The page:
In Varkalis, Kenneth Robinson was insured by Gibraltar Insurance Company (Gilbraltar) against any legal liability incurred for injuries he caused. However, the policy excluded injuries intentionally caused. On May 13, 1961, Robinson caused the death of Veronica Varkalis by pushing her out of a car and repeatedly driving over her body. On February 2, 1962, Robinson pleaded guilty to murder and was sentenced to the penitentiary for not less that 15 nor more than 30 years. On May 19, 1962, the administrator of the estate of Veronica Varkalis filed an action for wrongful death. One of the counts of that complaint alleged that Robinson wilfully caused the death. Almost two years later, on February 13, 1964, Robinson's attorney wrote to Gibraltar advising them that no appearance had been filed on Robinson's behalf in the suit. On March 19, 1964, counsel retained by Gibraltar filed an appearance on behalf of Robinson. Within a month, retained counsel filed a motion to dismiss the Varkalis complaint against Robinson. That motion was denied. Almost 16 months later, on July 13, 1965, retained counsel advised Robinson that Gibraltar would provide a defense but they would not provide any coverage. In holding that Gibraltar had waived any policy defense for liability the Illinois Supreme Court said:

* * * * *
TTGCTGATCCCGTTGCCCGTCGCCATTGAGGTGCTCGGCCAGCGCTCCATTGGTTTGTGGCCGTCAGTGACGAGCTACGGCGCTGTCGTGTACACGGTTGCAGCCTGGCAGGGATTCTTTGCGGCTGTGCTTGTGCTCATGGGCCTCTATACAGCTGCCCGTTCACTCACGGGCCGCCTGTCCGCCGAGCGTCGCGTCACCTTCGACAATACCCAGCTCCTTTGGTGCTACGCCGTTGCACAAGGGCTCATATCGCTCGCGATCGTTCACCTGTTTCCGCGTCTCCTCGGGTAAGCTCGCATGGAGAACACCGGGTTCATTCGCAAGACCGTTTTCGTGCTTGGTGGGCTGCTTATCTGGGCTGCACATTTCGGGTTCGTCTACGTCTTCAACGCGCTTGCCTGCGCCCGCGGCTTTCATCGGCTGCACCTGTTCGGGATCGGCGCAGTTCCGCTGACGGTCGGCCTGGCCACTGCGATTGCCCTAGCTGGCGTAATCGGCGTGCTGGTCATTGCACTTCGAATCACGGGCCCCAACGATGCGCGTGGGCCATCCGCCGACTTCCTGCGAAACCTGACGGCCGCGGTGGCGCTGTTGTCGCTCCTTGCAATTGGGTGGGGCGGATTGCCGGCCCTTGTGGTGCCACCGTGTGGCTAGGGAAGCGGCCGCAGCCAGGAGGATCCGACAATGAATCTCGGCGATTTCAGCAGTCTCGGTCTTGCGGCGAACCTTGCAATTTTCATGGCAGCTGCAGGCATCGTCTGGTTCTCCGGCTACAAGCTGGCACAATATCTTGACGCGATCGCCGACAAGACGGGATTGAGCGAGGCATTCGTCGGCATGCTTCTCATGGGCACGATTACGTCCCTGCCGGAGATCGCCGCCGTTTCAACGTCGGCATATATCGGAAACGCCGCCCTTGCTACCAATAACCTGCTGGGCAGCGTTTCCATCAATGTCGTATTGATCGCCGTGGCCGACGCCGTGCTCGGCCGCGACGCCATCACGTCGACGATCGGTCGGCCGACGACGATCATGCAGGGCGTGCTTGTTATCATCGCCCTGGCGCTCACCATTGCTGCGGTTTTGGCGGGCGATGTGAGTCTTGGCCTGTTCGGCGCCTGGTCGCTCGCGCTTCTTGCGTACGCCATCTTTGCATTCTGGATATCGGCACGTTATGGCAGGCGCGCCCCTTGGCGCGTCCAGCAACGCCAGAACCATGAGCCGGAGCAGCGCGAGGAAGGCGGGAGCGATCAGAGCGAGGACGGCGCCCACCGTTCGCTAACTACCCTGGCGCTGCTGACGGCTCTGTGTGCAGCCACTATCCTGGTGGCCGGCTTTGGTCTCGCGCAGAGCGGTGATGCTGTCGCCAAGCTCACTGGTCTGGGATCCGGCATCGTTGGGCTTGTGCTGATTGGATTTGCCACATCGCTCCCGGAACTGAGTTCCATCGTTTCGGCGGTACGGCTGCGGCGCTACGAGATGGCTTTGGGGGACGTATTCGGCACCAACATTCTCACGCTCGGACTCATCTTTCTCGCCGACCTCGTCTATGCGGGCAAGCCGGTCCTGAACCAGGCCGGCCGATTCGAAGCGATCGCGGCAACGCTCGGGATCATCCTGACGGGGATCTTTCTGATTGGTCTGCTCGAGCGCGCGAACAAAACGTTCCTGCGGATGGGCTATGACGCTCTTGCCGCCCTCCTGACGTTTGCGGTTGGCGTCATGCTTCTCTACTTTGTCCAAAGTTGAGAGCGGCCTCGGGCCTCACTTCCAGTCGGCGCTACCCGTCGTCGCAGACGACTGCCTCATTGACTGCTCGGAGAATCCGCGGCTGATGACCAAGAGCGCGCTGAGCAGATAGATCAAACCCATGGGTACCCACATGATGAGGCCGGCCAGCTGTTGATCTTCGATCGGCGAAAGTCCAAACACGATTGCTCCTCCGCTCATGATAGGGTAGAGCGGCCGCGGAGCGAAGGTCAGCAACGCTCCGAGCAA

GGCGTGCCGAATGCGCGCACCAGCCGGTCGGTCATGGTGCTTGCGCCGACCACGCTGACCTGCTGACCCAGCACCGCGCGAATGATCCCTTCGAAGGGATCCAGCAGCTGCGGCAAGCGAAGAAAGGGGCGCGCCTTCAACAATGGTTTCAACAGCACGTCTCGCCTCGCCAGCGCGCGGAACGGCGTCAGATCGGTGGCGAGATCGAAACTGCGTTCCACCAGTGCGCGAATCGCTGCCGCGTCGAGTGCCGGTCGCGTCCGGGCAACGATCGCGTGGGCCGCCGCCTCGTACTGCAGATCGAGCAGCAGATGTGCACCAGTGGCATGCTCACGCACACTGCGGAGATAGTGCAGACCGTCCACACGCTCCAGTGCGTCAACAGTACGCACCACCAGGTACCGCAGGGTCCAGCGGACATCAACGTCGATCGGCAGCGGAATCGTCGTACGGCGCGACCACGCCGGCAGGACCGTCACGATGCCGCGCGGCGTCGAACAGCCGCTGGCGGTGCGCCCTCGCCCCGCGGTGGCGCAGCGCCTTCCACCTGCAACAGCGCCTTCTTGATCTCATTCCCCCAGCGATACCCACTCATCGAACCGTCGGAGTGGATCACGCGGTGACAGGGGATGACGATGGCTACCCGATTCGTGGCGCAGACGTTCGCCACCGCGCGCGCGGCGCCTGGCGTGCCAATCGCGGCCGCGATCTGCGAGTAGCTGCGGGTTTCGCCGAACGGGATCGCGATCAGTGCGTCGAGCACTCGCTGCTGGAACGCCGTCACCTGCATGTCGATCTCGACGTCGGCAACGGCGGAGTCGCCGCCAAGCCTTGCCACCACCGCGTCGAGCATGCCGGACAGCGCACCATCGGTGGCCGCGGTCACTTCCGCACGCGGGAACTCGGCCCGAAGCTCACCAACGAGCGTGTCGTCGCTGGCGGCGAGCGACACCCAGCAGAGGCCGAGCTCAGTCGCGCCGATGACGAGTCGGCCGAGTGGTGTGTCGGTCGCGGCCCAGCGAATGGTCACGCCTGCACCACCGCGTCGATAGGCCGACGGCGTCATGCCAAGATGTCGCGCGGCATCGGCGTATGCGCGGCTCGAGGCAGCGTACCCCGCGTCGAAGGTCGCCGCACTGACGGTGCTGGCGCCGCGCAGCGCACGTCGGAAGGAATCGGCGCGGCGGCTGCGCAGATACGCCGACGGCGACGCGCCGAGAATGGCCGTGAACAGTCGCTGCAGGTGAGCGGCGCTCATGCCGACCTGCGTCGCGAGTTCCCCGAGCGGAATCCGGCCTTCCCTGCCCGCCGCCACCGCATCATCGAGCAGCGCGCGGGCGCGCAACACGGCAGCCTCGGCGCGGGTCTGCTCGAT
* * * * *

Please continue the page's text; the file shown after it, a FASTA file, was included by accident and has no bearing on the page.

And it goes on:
"Under such circumstances we believe it clear that plaintiff has waived its right to assert policy defense. As observed by the Appellate Court in Apex Mutual Insurance Co. v. Christner, 99 Ill. App.2d 153, 161, `It is well settled that assumption of the insured's defense constitutes a waiver by the insurer of all questions of policy coverage. [Citations.] If, therefore, in spite of doubts as to coverage, the insurer elects to take over the insured's defense, it will afterwards be estopped from denying its own liability under the policy.' [Citation.] If plaintiff had doubts about its liability under the policy in question it could have easily given Robinson prompt notice that it would defend the wrongful death action under a reservation of rights, or it could have refused to defend and instituted a declaratory judgment action seeking to relieve it of any responsibility to Robinson." 46 Ill.2d 481, 487, 263 N.E.2d 823, 827.
The court also noted that while the attorneys retained by Gibraltar were defending Robinson they "acted on behalf of Robinson as though no questions of policy coverage were involved, thus clearly causing him to wholly rely for his defense on the efforts of plaintiff." 46 Ill.2d 481, 488, 263 N.E.2d 823, 827.